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What Are They Waiting For?

For all the grumbling people do about inflation or the state of our schools or climate change or whatever … the truth is, Americans are reasonably happy. The General Social Survey has been asking us about happiness since 1972. And the results are surprisingly consistent.

Something else that might surprise you? Being married is the most important differentiator between the contented and the miserable. That University of Chicago study found the married among us are happier than the unmarried, with a gap of 30-percentage points.

At the University of Virginia, Sociologist Brad Wilcox told the New York Times marital quality is by far the most reliable predictor of life satisfaction. “Specifically, the odds that men and women say they are ‘very happy’ with their lives are a staggering 545 percent higher for those who are very happily married, compared with peers who are not married or who are less than very happy in their marriages.”

And yet …

Don’t you know young people who are postponing marriage, or even declaring themselves single forever? They’re focused on their careers, many of them. Or maybe travel and adventure. Or they’re just having too much fun to get tied down.

Most of those young adults tell researchers it’s more important to make a good living than to have a good marriage. And a big majority of their parents agree!

Those people playing the field (or sitting out the game) have plenty of company.

The average age of a first marriage has been going up for decades now.  In 1980, six percent of 40-year-olds had never been married. Today? That number is 25%. Some of those single 40-year-olds are living with a romantic partner, but a good three quarters of them are on their own, waiting for … it’s not clear what, exactly.

The NYT’s David Brooks suggests they might want to get on with finding a life partner. And that seems like sound advice.

Back to UVA’s Wilcox: “When it comes to predicting overall happiness, a good marriage is far more important than how much education you get, how much money you make, how often you have sex, and, yes, even how satisfied you are with your work.”

It’s not an accident that Dr. Wilcox has a book coming out next year. His title: Get Married.

A bit of anecdotal evidence …

My own career history has been what you might call checkered. I had a decent run in radio … 25 years is nothing to sneeze at. And when it was over, it was really over. Not by my choice.

Learning and Development seemed like a good next move. And it was, in many ways. After two jobs caved in, in fairly short order, I decided to move on.

Launched a business, in partnership with a friend … and lost it in the recession that followed.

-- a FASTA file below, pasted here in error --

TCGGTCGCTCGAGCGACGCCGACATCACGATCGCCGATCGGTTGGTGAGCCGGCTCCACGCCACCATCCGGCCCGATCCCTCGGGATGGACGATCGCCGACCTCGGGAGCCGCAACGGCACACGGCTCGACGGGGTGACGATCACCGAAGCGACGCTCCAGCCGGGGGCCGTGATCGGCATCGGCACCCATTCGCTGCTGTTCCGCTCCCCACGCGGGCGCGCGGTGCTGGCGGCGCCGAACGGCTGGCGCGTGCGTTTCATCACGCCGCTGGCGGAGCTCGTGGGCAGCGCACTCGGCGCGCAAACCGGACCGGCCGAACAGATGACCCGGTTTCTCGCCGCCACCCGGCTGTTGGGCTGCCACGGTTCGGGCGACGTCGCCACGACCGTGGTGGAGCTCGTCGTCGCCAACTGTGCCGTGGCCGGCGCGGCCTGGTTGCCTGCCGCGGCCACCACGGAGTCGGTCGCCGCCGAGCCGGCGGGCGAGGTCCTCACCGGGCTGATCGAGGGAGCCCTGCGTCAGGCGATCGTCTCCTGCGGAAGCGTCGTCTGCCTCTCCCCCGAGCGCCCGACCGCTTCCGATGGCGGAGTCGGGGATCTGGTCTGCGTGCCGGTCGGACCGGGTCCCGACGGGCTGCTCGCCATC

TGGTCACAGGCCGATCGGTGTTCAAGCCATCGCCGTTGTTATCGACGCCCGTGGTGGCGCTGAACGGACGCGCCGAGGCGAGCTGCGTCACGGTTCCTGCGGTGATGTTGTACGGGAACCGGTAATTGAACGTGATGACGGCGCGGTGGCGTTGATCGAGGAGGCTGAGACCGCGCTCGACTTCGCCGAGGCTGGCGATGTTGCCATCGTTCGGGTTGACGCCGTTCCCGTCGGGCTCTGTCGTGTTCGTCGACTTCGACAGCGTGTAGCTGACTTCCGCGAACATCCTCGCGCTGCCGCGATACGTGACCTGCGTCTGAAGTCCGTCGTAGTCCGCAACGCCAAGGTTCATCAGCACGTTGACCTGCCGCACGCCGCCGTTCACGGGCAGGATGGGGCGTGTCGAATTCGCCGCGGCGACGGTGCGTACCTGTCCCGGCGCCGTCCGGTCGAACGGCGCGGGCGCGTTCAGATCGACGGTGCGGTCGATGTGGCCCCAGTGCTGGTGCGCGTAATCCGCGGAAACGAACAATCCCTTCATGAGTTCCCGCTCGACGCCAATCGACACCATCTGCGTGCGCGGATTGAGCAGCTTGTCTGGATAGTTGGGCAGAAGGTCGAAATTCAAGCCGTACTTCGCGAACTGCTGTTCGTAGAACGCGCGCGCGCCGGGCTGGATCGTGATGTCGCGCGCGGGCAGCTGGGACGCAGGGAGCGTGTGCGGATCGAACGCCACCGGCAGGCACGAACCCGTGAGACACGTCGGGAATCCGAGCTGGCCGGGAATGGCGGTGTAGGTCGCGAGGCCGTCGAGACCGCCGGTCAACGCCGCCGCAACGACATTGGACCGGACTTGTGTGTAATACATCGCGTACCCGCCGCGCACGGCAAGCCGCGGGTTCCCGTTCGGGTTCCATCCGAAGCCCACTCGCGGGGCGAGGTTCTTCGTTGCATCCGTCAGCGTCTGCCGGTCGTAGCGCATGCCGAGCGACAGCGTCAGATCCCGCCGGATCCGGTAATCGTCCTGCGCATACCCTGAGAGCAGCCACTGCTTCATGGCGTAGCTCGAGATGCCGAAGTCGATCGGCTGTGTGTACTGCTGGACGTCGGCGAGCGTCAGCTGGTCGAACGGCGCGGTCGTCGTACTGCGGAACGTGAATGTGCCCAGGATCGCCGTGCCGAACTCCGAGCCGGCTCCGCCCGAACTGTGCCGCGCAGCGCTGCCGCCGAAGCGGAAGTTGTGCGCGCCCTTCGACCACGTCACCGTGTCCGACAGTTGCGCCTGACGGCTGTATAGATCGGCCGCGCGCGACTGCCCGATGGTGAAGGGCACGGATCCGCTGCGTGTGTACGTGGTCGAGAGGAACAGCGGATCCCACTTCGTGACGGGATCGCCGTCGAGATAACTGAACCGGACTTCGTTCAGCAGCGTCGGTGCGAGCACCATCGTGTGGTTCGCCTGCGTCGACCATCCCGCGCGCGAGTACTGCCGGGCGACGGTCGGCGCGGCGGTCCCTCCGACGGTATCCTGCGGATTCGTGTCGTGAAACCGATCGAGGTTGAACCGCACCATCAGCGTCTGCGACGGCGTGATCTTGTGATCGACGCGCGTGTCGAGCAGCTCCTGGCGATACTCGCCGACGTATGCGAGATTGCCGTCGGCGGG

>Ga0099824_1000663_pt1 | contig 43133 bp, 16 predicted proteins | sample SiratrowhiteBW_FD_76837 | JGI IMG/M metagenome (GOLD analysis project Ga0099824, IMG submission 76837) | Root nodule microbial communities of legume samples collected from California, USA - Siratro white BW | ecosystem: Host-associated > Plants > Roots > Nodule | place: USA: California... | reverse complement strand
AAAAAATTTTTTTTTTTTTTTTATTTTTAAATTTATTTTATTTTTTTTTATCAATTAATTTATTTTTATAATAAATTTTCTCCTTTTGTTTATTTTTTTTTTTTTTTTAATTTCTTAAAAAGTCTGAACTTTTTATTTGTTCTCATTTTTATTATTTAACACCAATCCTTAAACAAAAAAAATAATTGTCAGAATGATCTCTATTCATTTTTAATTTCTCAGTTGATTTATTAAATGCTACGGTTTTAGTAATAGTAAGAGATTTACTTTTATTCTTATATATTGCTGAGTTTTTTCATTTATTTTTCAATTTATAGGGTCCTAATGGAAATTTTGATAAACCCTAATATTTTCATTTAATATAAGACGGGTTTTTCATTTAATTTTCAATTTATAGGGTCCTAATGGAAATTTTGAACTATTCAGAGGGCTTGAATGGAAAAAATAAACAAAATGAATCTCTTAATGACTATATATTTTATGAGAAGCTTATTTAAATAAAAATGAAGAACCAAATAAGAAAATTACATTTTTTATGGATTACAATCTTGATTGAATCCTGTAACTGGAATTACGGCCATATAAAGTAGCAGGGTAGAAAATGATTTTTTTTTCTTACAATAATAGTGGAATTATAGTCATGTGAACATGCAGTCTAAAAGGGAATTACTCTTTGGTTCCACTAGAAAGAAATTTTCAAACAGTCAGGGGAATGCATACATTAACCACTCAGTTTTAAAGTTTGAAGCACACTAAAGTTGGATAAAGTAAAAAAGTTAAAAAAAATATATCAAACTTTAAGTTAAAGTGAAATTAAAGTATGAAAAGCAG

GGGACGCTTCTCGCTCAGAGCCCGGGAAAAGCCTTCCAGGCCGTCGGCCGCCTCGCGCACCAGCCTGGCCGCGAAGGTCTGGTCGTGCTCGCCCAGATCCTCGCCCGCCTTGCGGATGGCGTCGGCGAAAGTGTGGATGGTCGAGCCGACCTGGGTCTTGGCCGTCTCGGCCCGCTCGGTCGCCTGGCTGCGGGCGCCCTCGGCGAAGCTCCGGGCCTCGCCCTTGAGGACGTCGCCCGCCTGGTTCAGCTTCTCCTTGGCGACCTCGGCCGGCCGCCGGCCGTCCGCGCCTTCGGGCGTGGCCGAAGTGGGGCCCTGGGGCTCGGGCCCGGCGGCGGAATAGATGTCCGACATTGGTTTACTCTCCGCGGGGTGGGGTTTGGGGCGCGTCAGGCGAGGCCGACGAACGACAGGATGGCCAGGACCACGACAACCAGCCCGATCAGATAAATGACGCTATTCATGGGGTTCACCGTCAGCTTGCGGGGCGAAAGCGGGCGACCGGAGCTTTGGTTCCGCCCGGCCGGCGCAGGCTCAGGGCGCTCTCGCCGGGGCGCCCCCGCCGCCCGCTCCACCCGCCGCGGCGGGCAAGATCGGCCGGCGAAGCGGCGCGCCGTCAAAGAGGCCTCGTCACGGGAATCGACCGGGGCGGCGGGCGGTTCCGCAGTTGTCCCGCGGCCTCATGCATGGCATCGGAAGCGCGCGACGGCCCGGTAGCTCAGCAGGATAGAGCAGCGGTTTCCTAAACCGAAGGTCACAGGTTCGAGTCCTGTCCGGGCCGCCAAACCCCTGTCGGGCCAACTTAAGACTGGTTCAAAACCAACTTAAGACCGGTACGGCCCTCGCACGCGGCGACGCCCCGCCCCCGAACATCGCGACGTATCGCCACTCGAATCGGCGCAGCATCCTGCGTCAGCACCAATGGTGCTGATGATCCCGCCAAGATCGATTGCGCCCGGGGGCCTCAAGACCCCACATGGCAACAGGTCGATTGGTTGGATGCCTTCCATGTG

Noticing a pattern here? So, then I started all over with speaking and coaching as an independent professional. As much as I love it, there’ve been some lean times.

What has remained constant through all those professional ups and downs? My relationship with Frank. We celebrate our 32nd anniversary this week and while I wouldn’t claim 32 years of uninterrupted bliss, we’ve mostly been happy together. And we support each other.

He backed me up during those professional setbacks. What would I have done if I had to rely only on my own income? Now, I’m caring for him with help from home hospice professionals. What would he do if he lived all alone?

Maybe Dr. Wilcox is right that marriages will save civilization, I don’t know about that. I do know it’s a lot easier to go through life with a partner than without.

In light of all this, maybe you and I should.

We talk about business communication all the time. How to have more influence with clients and colleagues. How to sell more of a product or a service or ourselves. How to survive corporate life…and when to hang it up and go solo. And so much more! There’s a lot to say about how we communicate in our professional lives.

David Brooks’s piece made me think about how we communicate in our personal lives. Sounds like maybe many of us could use some work in that area too.

As much as I’ve studied communication, spoken about it, written about it, lived and breathed it … it’s a little daunting to consider writing about it in the context of marriage and other intimate relationships.

Here’s where I’d start though.

If I had to offer my best advice for a happy relationship, it would be to listen at least as much as you talk. More is even better.

That’s good advice for professional relationships too. You’ve heard me offer it many times over the years, and I continue to find that it can be the highest hurdle for clients. It’s not easy, knowing when they’ve said enough, and putting a period on it.

It’s not easy at home, either, as you may be thinking already. It’s worth doing, though. I invite you to try that with your spouse, partner, even with a friend. And to add a comment about your own suggestions for richer personal relationships.